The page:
The Australian Academy of Cinema and Television Arts (AACTA) has announced that 35 fiction features will be eligible to compete in the AACTA Awards (formerly AFI Awards) later this year.
AACTA has changed the selection process following industry consultation. Films still have to have had a theatrical release, but AACTA is broadening the definition of a ‘theatrical release’ to include major local and international film festival screenings. This widens the field considerably.
Last year, Mel Gibson’s Hacksaw Ridge cleaned up. So who is likely to be nominated this year? We surveyed all 35 eligible entrants to bring you our predictions:
This air traffic control thriller may get some technical nominations.
A FEW LESS MEN
We’re surprised they even bothered entering the dreadful follow-up to A Few Best Men but perhaps Lynette Curran or Kris Marshall can get an acting nod in the supporting categories.
This terrific comedy is a major chance to win all the top awards – read Time Out’s review here.
We were disappointed with the new film by Red Dog director Kriv Stenders, but voters may be attracted to its controversial themes about nationhood.
This low-key thriller done in US accents seems unlikely for awards glory.
The mediocre reviews for this thriller won’t help its chances.
A flawed effort from Cate Shortland can’t hope to match the record-breaking AFI success of her film Somersault, but Teresa Palmer should get a Best Actress nod.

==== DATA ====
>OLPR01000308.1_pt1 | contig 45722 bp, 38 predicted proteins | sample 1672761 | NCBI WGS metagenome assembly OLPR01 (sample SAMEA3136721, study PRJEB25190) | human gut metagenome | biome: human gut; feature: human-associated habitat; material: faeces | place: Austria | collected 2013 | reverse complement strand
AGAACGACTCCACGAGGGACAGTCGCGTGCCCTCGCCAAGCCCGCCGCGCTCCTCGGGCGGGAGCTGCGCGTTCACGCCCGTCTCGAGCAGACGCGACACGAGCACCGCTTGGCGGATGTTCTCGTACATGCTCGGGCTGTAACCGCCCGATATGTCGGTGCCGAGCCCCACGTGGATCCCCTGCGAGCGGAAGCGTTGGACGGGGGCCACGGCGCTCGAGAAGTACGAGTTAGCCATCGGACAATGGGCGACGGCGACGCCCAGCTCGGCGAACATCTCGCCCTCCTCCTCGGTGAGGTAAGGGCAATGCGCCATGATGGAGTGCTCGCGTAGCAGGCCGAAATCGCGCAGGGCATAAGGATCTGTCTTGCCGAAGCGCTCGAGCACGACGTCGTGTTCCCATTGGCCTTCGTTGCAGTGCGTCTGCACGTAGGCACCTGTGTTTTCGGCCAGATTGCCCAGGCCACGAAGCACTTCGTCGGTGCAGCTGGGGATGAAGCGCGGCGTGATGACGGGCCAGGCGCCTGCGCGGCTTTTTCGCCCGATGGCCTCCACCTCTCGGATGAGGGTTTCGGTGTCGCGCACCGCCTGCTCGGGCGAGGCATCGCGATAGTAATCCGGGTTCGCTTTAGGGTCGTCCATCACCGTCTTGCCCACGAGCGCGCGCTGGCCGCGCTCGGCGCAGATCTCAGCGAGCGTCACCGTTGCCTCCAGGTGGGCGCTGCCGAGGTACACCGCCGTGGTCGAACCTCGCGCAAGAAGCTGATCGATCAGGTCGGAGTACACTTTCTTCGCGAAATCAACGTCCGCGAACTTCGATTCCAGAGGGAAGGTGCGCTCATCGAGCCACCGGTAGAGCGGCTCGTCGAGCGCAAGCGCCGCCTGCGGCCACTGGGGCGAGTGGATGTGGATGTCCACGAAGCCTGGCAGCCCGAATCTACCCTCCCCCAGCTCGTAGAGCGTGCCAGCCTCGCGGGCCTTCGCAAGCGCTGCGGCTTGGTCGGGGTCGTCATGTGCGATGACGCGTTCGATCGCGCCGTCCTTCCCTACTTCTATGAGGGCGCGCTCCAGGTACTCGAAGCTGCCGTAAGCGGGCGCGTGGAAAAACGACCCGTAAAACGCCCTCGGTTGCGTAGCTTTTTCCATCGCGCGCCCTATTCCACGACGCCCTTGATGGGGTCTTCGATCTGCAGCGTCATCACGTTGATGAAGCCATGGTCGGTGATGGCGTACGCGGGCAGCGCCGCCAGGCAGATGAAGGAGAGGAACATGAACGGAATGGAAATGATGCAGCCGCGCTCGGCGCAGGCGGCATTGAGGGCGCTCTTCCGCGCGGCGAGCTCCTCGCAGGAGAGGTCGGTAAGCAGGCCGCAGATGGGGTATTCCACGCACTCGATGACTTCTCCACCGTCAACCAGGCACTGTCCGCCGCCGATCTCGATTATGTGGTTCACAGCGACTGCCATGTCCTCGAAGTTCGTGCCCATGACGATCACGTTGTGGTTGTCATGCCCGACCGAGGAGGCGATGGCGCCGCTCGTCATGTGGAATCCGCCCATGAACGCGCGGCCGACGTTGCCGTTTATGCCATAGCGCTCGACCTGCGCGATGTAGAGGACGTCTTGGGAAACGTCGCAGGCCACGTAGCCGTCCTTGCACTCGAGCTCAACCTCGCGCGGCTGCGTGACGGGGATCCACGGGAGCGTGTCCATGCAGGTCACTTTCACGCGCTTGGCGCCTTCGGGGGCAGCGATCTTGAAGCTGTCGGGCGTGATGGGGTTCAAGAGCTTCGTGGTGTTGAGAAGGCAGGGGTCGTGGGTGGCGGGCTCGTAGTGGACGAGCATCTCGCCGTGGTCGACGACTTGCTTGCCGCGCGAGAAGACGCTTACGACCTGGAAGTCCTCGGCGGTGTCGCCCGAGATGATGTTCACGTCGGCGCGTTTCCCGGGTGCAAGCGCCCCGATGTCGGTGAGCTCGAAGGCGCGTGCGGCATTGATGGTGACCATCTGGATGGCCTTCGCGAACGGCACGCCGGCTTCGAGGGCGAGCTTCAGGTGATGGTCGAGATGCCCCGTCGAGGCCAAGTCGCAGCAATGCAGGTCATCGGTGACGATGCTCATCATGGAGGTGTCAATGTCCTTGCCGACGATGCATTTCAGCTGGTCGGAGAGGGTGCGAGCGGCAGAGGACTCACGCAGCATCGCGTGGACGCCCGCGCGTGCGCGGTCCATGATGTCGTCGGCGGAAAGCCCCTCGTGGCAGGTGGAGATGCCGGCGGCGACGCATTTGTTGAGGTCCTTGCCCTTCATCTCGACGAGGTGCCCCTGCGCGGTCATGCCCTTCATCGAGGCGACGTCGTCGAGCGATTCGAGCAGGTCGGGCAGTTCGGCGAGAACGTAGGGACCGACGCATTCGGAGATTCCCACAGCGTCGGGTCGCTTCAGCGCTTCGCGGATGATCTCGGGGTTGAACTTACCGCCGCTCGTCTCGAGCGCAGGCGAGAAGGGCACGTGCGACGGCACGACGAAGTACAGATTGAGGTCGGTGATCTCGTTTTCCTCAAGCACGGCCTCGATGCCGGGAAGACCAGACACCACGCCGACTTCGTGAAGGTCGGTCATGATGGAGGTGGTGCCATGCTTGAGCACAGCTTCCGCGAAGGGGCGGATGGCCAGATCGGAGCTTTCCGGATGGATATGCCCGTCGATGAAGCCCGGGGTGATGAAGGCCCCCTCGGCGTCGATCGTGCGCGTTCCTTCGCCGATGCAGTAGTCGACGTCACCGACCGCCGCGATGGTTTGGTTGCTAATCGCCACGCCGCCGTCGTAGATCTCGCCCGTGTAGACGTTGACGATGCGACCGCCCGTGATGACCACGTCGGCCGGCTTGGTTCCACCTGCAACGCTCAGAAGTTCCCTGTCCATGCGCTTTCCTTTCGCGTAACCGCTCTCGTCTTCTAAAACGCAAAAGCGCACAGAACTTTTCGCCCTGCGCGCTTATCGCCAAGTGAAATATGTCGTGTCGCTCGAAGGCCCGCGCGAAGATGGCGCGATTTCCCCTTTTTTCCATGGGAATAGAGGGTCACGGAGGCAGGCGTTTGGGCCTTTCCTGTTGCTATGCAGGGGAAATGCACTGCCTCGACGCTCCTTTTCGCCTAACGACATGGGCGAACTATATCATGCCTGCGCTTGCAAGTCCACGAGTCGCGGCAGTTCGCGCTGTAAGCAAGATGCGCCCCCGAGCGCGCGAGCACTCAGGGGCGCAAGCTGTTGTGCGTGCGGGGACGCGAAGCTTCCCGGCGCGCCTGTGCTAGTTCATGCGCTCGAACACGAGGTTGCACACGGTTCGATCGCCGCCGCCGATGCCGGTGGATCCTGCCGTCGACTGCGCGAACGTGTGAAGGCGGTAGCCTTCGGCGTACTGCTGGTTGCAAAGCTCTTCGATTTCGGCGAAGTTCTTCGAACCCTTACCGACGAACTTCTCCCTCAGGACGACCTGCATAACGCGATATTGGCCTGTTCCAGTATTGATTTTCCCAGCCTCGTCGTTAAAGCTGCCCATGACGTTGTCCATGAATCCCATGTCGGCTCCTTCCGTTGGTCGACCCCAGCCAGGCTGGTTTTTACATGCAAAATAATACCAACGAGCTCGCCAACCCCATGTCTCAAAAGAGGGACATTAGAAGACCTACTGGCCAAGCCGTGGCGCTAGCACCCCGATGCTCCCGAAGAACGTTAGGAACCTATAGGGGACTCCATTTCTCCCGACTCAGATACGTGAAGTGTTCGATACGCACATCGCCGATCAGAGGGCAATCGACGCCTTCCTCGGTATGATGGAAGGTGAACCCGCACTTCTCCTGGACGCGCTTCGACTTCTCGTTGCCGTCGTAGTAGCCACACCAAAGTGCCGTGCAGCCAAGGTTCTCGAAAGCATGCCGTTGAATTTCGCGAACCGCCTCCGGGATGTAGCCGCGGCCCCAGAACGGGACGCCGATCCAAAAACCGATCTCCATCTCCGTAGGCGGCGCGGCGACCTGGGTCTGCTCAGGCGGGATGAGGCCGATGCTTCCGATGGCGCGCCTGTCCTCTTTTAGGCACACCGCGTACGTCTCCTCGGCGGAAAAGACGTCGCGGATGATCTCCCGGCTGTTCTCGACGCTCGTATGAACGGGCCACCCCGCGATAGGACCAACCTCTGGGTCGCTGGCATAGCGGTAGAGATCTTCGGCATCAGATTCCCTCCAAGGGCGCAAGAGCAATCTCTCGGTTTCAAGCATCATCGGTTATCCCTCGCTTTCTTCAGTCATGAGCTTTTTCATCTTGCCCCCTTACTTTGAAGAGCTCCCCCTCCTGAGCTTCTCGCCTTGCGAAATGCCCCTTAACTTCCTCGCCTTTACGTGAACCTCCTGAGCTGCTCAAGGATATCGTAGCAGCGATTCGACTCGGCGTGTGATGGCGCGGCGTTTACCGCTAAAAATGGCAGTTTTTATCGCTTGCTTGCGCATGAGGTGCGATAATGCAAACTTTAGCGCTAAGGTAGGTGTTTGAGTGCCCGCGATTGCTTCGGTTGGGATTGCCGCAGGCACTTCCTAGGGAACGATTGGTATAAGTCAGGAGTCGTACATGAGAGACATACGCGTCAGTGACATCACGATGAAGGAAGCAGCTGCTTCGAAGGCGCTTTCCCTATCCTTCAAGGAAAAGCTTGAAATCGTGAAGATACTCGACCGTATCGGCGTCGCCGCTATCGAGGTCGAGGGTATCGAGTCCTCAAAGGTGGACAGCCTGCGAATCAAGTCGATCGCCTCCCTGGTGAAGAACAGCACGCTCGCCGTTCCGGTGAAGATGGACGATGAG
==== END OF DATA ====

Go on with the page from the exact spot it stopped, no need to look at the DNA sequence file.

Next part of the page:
BETTER WATCH OUT
A John Hughes suburban romp that turns torture-porny, this has Levi Miller’s precocious 12 year old hoping to seduce his babysitter (Olivia DeJonge) one wintry night when proceedings are interrupted by a home invasion. Might get an acting nom.
BLUE WORLD ORDER
Another dystopian sci fi flick aimed at the international market, it has Billy Zane (Billy Zane!), Bruce Spence, Jack Thompson…. and noooooo chance of AACTAs glory.
THE BUTTERFLY TREE
Melissa George, Ewen Leslie and Ed Oxenbould star in a magic realist tale from a first-time director that has taken years to get to the screen. We’ll await word from the Melbourne International Film Festival on this one.
THE COLOUR OF DARKNESS
Dealing with the 2009/2010 attacks in Melbourne on Indian students, this film has the worthiness factor but may fall under the radar.
DANCE ACADEMY: THE MOVIE
Good reviews and decent box office should propel this feature film continuation of the popular TV series into contention.
THE DEATH AND LIFE OF OTTO BLOOM
The opening night film of MIFF 2016 did not really impress audiences, so it’s a long shot.
Worthy topic (historical child abuse), tame execution – may scrape in an acting nomination though.
Shot on location in London and Paris, this indie gay-best-friend story was made with a 50 per cent quota of female crew. Its makers famously crashed last year’s awards to protest the “sausage fest” – which could either help or hinder their film’s chances.
David Wenham’s directorial debut channels Before Sunrise but had a lukewarm festival reception.
EMO: THE MUSICAL
Dismissive reviews and pitiful box office sing a sad song for the chances of this one.